I talked about that somewhere in this thread -- basically a Running Man for the Young Adult set. Totally enjoyable (and I'm one of those literary types). The sequel isn't as good, but I'm still looking forward to the finale (and the movie).

That was the first book my 12-year-old really insisted I read in a while and I liked it. Now, he's got me reading another: "Legacy" by Thomas E. Sniegoski. It's about a dead-end kid finding out his dad is a superhero (like a Dark Knight-style Batman) and getting trained to replace him all the while worrying about the evil-good line that his father straddles. Good stuff.

Also reading "Call of the Wild" with my 7-year-old. Last night, after a sled plunges through the ice, killing all men and animals on board, following a fatal dogfight in the previous chapter, and an injured dog being put down in the previous chapter, and a dog going mad and having to be killed with an axe in the chapter before that, she said: "Dad, this is really getting to be a doggie snuff book."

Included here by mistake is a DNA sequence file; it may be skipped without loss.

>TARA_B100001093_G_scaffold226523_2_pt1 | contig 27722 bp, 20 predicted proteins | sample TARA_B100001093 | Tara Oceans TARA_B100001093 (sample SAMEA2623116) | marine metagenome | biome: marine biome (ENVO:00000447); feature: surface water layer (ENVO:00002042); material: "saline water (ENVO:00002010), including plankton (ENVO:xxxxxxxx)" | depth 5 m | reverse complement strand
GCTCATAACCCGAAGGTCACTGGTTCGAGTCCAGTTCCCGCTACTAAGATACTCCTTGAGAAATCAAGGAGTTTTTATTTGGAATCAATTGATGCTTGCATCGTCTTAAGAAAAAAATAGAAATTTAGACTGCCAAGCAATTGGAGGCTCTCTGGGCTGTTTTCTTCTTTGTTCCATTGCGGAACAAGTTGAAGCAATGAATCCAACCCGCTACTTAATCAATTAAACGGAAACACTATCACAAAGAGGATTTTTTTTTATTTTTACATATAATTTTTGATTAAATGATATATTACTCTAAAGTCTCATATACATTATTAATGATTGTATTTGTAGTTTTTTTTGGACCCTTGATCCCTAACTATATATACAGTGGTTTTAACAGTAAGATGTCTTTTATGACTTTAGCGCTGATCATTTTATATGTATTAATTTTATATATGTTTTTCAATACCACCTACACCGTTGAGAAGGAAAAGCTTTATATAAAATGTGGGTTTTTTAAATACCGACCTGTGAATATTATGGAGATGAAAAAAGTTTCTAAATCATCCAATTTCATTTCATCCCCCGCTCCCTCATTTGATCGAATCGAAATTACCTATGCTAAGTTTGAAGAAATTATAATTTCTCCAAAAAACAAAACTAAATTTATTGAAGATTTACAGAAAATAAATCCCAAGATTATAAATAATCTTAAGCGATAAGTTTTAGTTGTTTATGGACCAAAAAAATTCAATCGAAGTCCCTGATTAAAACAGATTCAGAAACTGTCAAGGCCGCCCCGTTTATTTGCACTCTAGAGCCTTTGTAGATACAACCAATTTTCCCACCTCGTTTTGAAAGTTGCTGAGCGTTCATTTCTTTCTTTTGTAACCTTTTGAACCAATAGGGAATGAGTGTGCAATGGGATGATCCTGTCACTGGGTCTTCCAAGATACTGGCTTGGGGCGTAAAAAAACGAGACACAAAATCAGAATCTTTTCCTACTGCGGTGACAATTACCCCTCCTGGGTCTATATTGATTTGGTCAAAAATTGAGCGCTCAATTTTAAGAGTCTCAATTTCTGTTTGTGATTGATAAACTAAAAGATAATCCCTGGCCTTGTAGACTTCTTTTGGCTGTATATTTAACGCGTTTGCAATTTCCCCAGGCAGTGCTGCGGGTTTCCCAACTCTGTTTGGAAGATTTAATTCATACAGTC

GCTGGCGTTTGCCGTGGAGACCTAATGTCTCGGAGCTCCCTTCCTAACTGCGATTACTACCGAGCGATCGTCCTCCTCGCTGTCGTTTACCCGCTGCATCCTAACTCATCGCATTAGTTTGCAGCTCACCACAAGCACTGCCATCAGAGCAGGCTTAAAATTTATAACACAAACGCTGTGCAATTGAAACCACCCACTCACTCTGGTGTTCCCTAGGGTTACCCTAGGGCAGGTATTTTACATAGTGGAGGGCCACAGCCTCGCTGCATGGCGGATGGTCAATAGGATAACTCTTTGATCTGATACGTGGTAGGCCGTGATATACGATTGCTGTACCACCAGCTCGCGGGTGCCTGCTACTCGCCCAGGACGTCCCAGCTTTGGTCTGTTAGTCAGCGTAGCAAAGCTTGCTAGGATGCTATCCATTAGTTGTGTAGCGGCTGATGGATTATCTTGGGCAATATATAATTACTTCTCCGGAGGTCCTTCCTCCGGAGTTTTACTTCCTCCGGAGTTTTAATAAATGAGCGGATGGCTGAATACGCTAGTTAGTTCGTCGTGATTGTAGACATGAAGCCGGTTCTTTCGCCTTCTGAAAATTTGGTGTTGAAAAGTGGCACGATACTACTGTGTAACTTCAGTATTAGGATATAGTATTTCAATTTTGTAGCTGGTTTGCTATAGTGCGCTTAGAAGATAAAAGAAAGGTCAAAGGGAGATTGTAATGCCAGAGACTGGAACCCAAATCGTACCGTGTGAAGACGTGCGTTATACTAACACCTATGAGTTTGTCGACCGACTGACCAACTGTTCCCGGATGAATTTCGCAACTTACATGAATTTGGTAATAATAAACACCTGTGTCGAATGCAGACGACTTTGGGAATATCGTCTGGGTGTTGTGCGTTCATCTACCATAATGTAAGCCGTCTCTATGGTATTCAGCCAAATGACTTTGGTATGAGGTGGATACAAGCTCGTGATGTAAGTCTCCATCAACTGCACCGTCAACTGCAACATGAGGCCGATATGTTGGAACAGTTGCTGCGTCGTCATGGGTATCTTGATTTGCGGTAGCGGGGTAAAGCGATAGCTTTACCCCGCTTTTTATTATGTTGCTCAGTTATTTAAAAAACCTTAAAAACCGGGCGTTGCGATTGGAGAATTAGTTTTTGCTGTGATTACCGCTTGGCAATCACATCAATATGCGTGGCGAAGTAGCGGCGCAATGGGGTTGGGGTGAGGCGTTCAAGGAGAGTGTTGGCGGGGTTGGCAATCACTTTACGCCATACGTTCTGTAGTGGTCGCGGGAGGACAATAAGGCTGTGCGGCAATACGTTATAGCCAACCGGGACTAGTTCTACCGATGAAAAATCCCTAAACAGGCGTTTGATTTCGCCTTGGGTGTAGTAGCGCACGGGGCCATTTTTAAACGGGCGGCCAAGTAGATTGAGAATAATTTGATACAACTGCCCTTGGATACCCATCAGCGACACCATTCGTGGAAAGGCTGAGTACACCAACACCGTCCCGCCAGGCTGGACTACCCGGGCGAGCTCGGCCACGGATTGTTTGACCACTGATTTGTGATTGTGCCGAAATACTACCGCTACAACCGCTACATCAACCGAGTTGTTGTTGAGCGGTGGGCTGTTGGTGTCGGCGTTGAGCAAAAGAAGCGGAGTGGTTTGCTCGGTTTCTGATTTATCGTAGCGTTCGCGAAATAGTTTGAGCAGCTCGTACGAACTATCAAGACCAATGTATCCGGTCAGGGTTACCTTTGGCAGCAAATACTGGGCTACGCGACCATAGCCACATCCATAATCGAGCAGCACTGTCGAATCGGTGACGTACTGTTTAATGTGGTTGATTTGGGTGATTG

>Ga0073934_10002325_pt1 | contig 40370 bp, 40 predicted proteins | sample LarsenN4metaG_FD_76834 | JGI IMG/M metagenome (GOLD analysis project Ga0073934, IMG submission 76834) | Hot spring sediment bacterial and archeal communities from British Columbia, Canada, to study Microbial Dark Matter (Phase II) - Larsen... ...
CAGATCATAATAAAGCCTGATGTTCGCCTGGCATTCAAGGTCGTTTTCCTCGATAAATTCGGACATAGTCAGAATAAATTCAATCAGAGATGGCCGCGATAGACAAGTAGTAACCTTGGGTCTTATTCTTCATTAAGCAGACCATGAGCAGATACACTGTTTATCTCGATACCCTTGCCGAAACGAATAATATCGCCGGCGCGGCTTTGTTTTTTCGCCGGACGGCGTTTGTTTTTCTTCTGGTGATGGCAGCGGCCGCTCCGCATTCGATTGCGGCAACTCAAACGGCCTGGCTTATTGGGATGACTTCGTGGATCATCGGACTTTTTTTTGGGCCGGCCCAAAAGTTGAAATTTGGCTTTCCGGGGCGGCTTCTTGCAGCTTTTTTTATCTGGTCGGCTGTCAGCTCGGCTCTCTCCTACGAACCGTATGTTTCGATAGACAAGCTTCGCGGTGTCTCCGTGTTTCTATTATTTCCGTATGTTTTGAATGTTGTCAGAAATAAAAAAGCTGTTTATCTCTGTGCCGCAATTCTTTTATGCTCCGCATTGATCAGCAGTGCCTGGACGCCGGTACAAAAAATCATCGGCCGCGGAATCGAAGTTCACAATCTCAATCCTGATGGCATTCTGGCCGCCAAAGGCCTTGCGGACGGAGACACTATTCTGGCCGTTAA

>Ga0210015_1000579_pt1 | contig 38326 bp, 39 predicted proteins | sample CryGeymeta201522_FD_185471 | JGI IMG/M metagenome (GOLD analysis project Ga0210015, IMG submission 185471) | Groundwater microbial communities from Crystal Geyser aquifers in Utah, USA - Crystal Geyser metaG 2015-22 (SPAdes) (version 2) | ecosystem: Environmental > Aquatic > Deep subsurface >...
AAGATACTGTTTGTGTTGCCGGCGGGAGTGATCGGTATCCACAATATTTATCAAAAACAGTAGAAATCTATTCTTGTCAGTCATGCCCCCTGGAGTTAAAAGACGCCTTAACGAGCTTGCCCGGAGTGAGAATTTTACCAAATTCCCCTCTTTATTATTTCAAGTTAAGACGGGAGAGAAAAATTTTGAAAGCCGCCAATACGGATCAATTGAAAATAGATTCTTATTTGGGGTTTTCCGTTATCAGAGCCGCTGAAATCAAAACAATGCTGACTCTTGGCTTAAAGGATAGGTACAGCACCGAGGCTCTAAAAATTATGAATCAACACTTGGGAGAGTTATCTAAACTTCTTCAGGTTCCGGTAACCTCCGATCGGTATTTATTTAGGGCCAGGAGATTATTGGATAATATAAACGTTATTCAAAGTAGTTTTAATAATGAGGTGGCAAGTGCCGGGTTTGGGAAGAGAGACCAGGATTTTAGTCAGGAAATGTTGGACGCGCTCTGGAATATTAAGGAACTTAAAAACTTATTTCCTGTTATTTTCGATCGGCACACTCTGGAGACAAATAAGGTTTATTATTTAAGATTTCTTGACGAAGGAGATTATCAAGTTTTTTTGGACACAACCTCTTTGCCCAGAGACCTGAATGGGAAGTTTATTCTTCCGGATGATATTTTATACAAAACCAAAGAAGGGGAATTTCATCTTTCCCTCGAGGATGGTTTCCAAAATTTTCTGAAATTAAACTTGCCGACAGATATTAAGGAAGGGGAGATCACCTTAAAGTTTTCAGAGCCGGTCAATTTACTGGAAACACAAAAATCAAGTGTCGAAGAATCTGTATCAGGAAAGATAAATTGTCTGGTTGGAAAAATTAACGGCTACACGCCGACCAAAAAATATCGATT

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Red Seas Under Red Skies by Scott Lynch. It's the second in his series of Gentlemen Bastard novels. The Lies Of Locke Lamora was the first & the 3rd isn't out yet. It isn't one episodic series - it's more like each one is like a season of 24 on TV.

Anyway, there's nothing real heavy going on with Lynch - basically it's a cross between Mission Impossible, Oceans Eleven, and Pirates Of The Carribbean. What sets Lynch apart is his characterization (even many of the side characters are in 3D), his great ear for dialogue, and his world-building. But even though these books are set in a fictional, quasi-medievel world they really could be anywhere & still be enjoyable. I'm about 1/3 through and am enjoying it as much as the first book.